In the western world, the term Circular Economy is referred as Resource efficiency mindset where the producer stays owner of its product. This implies the farmer stays responsible of his nutrients and gets paid each time somebody creates value out of his nutrients. The outcome is that the farmer has no need to go for ‘Economics of Scale’ and instead can strive for ‘Economics of Scope’, creating more value with less.
Image what would happen if we use this “Circular Economy” concept for the coffee farmer. The potential of the coffee farmer is to earn 99,8% more out of his crops grown in a multi-crop biodiversity system. The result might even be that coffee consumer might be privileged to be supplied with the coffee bean for his coffee. The farmer has now suddenly a much better bargaining power and value creating than before. Selling his coffee bean becomes just one of his many revue streams.
Fair Production is a bio-chemical view of opening more cycles using the nutrients of the products, whether it is cotton, tea, coffee, cacao or others food crops. In essence every time a bean or crop leaves the land it leaves fertilizer and food behind at the farmer and provides the input for new systems in the country where it is used.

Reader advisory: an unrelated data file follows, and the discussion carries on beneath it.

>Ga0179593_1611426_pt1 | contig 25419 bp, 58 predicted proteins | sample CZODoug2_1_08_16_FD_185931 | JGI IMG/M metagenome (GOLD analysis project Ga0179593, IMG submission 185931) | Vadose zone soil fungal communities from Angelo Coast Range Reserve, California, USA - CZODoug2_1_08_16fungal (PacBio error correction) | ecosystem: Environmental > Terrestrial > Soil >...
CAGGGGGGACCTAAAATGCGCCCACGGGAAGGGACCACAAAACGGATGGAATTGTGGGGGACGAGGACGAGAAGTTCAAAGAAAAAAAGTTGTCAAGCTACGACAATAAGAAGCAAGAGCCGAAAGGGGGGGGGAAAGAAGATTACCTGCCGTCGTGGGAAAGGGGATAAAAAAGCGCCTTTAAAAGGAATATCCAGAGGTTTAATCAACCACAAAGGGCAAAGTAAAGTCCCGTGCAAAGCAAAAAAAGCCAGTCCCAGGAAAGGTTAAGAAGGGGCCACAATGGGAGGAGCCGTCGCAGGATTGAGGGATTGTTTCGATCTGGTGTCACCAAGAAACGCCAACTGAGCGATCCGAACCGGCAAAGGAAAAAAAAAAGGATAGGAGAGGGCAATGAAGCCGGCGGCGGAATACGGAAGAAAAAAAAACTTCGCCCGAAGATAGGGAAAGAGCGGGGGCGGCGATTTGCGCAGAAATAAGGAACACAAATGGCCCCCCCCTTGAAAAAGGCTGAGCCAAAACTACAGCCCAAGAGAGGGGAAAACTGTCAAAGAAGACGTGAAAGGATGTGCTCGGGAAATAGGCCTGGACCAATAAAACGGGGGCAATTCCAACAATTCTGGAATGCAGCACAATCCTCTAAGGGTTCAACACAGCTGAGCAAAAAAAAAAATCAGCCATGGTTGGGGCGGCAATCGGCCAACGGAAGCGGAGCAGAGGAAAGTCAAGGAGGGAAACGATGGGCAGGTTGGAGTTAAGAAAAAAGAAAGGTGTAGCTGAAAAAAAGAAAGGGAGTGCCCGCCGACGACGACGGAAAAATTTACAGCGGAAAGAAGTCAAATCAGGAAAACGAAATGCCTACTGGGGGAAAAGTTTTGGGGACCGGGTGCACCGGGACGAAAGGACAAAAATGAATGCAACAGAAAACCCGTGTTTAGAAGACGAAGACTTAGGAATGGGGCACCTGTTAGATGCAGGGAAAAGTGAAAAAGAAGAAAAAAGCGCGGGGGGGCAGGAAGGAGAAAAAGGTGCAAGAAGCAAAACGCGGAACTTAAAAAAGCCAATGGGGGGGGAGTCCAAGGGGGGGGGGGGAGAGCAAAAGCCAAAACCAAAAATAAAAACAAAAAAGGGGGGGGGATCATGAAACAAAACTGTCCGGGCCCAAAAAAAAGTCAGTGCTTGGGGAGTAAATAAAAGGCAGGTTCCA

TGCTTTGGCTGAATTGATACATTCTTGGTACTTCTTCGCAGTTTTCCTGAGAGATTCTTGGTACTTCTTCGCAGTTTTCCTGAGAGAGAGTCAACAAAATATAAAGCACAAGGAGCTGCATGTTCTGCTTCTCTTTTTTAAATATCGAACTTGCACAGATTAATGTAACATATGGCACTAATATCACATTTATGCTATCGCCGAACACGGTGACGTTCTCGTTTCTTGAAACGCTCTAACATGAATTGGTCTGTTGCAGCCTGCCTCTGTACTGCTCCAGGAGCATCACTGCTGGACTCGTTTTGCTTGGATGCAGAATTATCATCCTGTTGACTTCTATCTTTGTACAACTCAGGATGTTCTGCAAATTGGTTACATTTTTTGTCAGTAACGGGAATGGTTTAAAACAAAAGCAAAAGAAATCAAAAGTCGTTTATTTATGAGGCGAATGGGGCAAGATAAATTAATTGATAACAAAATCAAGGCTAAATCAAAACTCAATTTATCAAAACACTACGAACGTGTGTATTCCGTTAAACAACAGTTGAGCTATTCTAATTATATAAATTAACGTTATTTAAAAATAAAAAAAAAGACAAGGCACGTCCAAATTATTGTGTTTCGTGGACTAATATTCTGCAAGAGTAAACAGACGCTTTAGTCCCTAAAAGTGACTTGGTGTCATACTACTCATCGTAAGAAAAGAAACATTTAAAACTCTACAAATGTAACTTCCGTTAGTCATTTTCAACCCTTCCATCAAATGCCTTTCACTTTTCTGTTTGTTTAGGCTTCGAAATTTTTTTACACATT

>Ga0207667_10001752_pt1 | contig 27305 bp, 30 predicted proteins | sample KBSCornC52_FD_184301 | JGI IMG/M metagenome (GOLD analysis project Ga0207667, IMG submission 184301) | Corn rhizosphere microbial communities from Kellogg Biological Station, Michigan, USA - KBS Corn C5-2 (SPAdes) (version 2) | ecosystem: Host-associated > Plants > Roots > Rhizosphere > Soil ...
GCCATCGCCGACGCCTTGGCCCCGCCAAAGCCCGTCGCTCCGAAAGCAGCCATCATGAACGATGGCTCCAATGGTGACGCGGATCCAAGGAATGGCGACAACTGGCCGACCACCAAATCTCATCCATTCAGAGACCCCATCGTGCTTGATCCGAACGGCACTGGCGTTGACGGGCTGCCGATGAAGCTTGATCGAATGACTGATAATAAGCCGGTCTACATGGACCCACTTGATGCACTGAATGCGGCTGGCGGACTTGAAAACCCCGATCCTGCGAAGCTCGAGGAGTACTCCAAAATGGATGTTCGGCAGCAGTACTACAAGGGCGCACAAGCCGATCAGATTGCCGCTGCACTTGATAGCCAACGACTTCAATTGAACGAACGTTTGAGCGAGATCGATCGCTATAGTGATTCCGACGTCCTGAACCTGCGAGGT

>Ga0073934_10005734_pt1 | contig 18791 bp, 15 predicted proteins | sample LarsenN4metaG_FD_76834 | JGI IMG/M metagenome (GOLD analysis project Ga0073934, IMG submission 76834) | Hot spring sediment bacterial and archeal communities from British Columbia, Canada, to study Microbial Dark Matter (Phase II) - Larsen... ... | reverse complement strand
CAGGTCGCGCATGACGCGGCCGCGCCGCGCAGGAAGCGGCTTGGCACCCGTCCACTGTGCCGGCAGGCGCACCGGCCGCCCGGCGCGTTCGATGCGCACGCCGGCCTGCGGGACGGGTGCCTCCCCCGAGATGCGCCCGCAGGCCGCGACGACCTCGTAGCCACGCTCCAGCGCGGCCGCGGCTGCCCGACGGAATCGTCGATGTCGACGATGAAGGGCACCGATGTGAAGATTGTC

Farmers are able to restoring the fertile soil of the plantation creating cashflows from the waste streams of the products. They will be able to produce food, like mushrooms or maggots for themselves and their cows, chickens and pigs; they can produce biofuels from the enzymes. Produce packing material for their own products so it can be turned into soil when it arrives at the consumer. Yes in this world, packaging material could be the new fertilizer business model for farmers.
In analogy Fair Production should also be applied to dairy production, like milk yoghurt, cheese, to chickens and their eggs, and to other crops like carrots, cabbage, tomatoes and broccoli. Closing the loop is nothing different as to view farmers as bio-chemists. It will generate so more new value streams that they will have no reason to be in debt. That would be something.
The cases I have presented here will be highlighted in my book in more detail to show how it is being done. During the Crowdfunding campaign I will provide you an insight into some of these cases. On The Art of Creating Abundance website you can take a look into the book through articles.